Prioritization of Certain License Applications. Even if the above exceptions, exemptions, and authorizations do not provide a way to provide certain humanitarian assistance, it may be possible to obtain a specific license for a particular transaction or project. In the recently published Fact Sheet, OFAC noted that it is currently prioritizing such applications, compliance questions, and other requests related to humanitarian support for the people of Venezuela.63

NORTH KOREA

The United States maintains a comprehensive sanctions regime involving North Korea, prohibiting almost all transactions or dealings involving North Korea. However, there remain a number of ways to provide humanitarian goods and assistance to the North Korean people in the fight against COVID-19 consistent with US sanctions, as discussed below.

Provision of Medical Services. A general license authorizes the provision and receipt of non-scheduled emergency medical services.64 However, the receipt of payment for such medical services may require specific license from OFAC.

Personal Remittances. In addition, a general license authorizes the making of non-commercial, personal remittances to or from North Korea in the amount of up to $5,000 a year.65 However, this general license does not authorize transactions that are made by, to, or through a financial institution blocked pursuant to the Weapons of Mass Destruction Proliferators Sanctions Regulations or the Global Terrorism Sanctions Regulations or with persons whose property and interests in property are blocked under another sanctions regime.66

Non-governmental Organizations. A general license authorizes NGOs to export or reexport services to support humanitarian projects to meet basic human needs in North Korea, including the distribution of food, medicine, and clothing intended to be used to relieve human suffering and the provision of health-related services.67 In addition, the export or reexport of services relating to activities to support non-commercial development projects directly benefiting the North Korean people, including preventing infectious disease and promoting maternal/child health, is authorized. US financial institutions are authorized to process transfers of funds related to such activities.68 Further, NGOs may export or reexport from a third country to North Korea food or medicine in support of the activities listed above, provided that the food or medicine are not subject to the EAR.69

International Organizations. A general license authorizes official activities of certain international organizations, including the United Nations, its agencies and programs, and other related organizations.70

Prioritization of Certain License Applications. Even if the above exceptions, exemptions, and authorizations do not provide a way to provide certain humanitarian assistance, it may be possible to obtain a specific license for a particular transaction or project. In the recently published Fact Sheet, OFAC noted that it is currently prioritizing such applications, compliance questions, and other requests related to humanitarian support for the people of North Korea.71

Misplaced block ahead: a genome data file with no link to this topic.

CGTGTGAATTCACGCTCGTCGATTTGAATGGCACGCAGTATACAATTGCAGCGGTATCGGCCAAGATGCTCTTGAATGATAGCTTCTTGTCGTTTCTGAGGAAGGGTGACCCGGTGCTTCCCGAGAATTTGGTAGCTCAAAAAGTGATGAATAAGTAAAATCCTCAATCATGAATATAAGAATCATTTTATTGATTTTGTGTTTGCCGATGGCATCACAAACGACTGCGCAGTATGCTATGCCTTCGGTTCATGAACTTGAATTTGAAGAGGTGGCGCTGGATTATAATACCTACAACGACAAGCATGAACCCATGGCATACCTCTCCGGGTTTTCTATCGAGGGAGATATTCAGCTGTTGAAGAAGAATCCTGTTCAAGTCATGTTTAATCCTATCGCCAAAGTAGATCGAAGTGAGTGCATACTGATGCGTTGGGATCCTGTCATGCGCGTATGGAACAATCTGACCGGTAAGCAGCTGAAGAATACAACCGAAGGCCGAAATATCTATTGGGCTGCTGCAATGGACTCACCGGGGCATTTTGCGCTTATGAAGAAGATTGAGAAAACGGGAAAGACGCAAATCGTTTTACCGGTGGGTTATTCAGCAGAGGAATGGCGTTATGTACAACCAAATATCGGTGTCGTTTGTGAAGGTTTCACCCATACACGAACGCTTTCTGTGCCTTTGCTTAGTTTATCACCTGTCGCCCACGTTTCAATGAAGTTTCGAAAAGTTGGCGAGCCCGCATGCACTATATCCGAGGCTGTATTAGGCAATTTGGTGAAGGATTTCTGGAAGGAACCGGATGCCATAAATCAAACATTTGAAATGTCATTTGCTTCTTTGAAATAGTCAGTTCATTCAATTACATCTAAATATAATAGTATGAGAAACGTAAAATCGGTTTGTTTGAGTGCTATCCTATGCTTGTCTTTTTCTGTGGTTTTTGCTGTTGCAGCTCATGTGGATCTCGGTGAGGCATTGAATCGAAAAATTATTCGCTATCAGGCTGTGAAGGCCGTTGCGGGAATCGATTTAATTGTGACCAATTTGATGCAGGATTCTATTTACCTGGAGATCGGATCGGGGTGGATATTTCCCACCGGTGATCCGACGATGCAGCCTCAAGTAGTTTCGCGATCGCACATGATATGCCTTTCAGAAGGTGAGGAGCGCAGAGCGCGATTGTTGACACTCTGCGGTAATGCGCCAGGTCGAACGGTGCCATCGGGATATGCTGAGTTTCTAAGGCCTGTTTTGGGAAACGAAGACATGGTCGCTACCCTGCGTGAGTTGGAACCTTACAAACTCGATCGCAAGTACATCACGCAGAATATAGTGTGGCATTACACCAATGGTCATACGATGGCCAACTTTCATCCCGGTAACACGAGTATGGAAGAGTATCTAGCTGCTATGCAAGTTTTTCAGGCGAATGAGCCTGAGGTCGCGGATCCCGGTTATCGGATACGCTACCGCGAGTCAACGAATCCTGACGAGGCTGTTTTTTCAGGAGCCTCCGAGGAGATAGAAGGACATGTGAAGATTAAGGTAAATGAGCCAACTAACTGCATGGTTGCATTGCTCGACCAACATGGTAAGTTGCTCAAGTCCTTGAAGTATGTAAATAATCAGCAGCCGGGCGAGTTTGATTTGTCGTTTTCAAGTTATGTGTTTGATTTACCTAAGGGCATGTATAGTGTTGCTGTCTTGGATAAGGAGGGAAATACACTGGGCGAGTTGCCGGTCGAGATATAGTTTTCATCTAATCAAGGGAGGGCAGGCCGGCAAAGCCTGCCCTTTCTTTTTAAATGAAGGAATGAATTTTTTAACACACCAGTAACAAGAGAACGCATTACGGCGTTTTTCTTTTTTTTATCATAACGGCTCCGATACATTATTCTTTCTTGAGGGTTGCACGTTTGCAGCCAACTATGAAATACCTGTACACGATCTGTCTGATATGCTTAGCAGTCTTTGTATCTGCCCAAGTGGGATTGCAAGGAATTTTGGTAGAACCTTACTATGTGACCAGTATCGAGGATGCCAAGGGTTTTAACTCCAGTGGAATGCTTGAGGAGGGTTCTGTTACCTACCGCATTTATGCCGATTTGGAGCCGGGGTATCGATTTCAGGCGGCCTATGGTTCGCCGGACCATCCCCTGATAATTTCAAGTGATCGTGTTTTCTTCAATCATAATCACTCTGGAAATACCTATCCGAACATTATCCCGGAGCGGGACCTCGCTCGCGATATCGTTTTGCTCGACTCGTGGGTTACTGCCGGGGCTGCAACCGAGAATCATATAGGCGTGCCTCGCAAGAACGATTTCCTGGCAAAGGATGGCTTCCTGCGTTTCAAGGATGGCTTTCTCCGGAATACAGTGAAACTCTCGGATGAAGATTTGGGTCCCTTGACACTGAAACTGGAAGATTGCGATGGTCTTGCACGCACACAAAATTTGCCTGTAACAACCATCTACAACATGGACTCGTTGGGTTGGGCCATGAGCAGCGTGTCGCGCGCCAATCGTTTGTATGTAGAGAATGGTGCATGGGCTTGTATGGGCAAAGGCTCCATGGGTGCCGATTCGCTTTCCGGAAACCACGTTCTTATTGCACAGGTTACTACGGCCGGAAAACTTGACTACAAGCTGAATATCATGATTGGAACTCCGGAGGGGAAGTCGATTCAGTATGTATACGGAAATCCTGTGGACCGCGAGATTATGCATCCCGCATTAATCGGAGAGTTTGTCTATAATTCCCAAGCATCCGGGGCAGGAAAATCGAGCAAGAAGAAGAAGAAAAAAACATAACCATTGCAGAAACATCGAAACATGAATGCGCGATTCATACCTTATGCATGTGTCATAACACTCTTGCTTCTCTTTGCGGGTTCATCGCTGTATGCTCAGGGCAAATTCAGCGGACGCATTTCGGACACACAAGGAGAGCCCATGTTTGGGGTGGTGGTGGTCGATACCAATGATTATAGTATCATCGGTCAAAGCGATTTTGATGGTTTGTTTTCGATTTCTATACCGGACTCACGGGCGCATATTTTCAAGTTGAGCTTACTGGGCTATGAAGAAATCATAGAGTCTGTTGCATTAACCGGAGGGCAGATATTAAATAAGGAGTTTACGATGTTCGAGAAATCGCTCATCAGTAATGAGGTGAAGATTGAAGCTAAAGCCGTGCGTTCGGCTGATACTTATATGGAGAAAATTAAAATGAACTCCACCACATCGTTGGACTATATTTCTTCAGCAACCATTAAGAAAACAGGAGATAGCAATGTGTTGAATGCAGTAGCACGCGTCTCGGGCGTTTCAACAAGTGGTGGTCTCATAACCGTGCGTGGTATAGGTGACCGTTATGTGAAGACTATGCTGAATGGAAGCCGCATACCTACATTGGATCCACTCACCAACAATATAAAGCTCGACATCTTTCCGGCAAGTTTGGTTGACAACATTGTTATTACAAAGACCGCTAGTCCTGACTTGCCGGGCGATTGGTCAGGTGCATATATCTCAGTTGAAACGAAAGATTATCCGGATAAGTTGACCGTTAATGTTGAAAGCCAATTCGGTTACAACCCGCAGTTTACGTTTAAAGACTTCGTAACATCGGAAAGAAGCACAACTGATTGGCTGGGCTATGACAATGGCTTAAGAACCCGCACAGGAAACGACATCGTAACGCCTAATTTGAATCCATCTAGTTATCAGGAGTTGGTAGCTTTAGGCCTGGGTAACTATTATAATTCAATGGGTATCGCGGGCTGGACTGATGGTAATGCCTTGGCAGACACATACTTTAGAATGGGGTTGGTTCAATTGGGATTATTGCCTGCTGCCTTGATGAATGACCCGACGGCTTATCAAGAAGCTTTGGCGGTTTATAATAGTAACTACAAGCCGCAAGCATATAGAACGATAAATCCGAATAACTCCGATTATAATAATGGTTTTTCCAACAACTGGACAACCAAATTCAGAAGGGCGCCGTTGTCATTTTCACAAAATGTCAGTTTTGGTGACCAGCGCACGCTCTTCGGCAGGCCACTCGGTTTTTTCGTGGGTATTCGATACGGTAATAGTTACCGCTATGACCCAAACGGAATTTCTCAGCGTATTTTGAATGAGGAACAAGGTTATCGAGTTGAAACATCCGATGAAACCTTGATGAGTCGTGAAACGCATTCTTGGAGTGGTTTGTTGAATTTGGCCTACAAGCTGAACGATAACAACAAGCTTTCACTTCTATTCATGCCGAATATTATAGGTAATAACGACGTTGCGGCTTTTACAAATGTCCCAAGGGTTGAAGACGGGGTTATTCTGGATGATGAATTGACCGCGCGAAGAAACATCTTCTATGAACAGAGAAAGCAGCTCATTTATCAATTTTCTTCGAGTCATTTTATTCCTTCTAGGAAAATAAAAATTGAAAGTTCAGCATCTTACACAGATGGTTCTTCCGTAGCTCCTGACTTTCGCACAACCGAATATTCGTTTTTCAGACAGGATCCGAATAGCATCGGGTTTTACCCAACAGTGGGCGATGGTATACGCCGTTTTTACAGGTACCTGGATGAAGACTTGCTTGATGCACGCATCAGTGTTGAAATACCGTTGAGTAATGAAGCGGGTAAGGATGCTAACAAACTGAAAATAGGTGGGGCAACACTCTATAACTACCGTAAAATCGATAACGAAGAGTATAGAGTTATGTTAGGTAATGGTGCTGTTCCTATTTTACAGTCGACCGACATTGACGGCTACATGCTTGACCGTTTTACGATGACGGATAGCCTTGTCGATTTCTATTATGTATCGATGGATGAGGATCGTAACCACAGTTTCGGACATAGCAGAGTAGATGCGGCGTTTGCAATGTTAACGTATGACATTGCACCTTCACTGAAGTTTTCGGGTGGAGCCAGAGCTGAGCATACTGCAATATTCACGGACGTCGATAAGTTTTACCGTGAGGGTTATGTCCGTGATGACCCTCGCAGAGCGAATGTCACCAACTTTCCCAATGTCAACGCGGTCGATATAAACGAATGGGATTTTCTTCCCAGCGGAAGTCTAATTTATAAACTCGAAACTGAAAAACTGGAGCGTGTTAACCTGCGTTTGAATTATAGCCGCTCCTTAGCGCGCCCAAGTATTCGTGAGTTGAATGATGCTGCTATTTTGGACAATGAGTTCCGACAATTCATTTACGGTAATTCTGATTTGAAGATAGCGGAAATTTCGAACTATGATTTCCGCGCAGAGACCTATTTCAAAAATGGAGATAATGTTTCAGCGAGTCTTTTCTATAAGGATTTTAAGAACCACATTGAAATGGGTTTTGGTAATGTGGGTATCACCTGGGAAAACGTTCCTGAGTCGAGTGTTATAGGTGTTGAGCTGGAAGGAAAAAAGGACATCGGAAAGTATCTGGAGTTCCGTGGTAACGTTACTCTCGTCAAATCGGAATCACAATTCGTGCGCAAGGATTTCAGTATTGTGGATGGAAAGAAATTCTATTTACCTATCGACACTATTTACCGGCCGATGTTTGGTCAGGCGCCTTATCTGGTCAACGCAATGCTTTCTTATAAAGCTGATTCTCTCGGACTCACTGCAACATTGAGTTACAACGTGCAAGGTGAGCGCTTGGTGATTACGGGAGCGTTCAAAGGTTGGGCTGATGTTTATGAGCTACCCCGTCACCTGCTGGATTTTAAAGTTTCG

THE CRIMEA REGION OF UKRAINE

The United States maintains a comprehensive sanctions regime that prohibits almost all transactions or dealings involving the Crimea region of Ukraine. However, there remain a number of ways to provide humanitarian goods and assistance to the people of the Crimea region in the fight against COVID-19 consistent with US sanctions, as discussed below.

Provision of Medicine. General License 4 authorizes the export or reexport of certain agricultural commodities, medicine, and medical services to the Crimea region of Ukraine, or to persons in third countries purchasing specifically for resale to the Crimea region of Ukraine, and related transactions.72 However, General License 4 does not authorize the export or reexport to military or law enforcement purchasers.73 Moreover, certain items are excluded from General License 4, including non-NSAID analgesics, cholinergics, anticholinergics, opioids, narcotics, benzodiazapenes, and bioactive peptides.74

Personal Remittances. In addition, General License 6 authorizes the making of non-commercial, personal remittances to or from the Crimea region of Ukraine.75 However, General License 6 does not authorize transactions that are made by, to, or through persons whose property and interests in property are blocked under various Executive Orders.76

Prioritization of Certain License Applications. Even if the above exceptions, exemptions, and authorizations do not provide a way to provide certain humanitarian assistance, it may be possible to obtain a specific license for a particular transaction or project. In the recently published Fact Sheet, OFAC noted that it is currently prioritizing such applications, compliance questions, and other requests related to humanitarian support for the people of Ukraine.77

*                    *

The COVID-19 pandemic is one of the most challenging global crises of the 21st century, and overcoming the crisis will ultimately require worldwide collaboration on a scale not seen since perhaps the Second World War. Despite the significant barriers that US trade sanctions impose around embargoed countries and regions, in general US policy favors humanitarian intervention. Beyond the specific provisions highlighted in this advisory, additional specific projects and efforts may be authorized by the many other general licenses and authorizations that exist under OFAC sanctions and the EAR. If no general authorizations exists, it may be possible to obtain a specific license on an expedited basis, where the specific effort is necessary to fight the pandemic.